At the most recent exhibition opening I attended at Mori gallery, I was simply jarred in awe.  It’s been quite some time since I’ve seen art that has moved me beyond, “oh, that’s clever/pretty!” or just “ooooh!” (and then forgetting about it quite swiftly within the next few days).  Nearly two weeks on, the work of one Hayley Rose Hill is still as fresh in my mind as if I were standing in front of the triple screen projection that is, Photographs of two people who could do anything with their lives (2010).  An arresting translation of mediums, from photography to video, and back to photography again; it is a work that must be experienced before you can even begin to grasp its poignant agency.  In most (art) circles, it’s hinted that explorations of ideas such as ‘memory’, ‘identity’ and ‘the self’ in contemporary art practice are the equivalent of milk that smells a bit funky; a bit past their use-by dates perhaps. So it certainly speaks volumes about Hill’s insight, in that she’s able to not only explore the subject matter of past, present and future selves with fresh eyes, but to concurrently critique the nature of photography itself as being an instrument of self-reflection and maybe even self-maintenance.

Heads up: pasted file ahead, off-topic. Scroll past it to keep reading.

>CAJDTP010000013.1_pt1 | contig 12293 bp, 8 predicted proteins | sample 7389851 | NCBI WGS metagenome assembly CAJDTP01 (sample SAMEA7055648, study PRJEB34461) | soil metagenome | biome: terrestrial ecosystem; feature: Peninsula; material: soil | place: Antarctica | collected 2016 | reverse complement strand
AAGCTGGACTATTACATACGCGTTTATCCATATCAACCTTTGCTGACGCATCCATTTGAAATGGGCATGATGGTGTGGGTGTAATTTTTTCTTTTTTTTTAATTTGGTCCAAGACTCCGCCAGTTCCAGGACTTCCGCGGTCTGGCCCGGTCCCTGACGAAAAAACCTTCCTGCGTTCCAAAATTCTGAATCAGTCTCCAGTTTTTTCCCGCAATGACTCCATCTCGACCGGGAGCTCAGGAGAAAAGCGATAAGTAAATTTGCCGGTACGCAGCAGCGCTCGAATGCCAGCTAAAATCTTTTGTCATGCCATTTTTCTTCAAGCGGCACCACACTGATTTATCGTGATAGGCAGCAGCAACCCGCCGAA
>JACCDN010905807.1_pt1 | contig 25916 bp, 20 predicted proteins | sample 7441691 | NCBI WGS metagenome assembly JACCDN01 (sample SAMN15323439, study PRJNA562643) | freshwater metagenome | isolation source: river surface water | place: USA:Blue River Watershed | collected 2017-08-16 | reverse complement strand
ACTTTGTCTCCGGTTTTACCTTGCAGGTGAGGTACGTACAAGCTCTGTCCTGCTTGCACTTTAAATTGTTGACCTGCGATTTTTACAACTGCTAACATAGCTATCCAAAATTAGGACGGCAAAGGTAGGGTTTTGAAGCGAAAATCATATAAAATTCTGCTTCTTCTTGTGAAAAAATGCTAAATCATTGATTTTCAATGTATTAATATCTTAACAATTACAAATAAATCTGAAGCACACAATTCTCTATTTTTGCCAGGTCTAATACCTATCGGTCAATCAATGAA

In the back room of the gallery, a quaint television plays Two Young Men on the Threshold of Great Achievement (2009). Equally breathtaking and thought-provoking, this video expresses great hopes, massive failures and the potential for success.  The two young men featured are well cast in their roles as underdogs and conduits of possibility; keepers of the secret to self-actualisation.

An exhibition of video work not to be missed.  Make sure Mori Gallery is worked into your schedule within the next two weeks. You won’t be sorry, but you may be moved beyond words.

Hayley Rose Hill
Mori Gallery
168 Day Street, Sydney
13 October – 6 November 2010
Wednesday – Saturdays, 11am – 6pm

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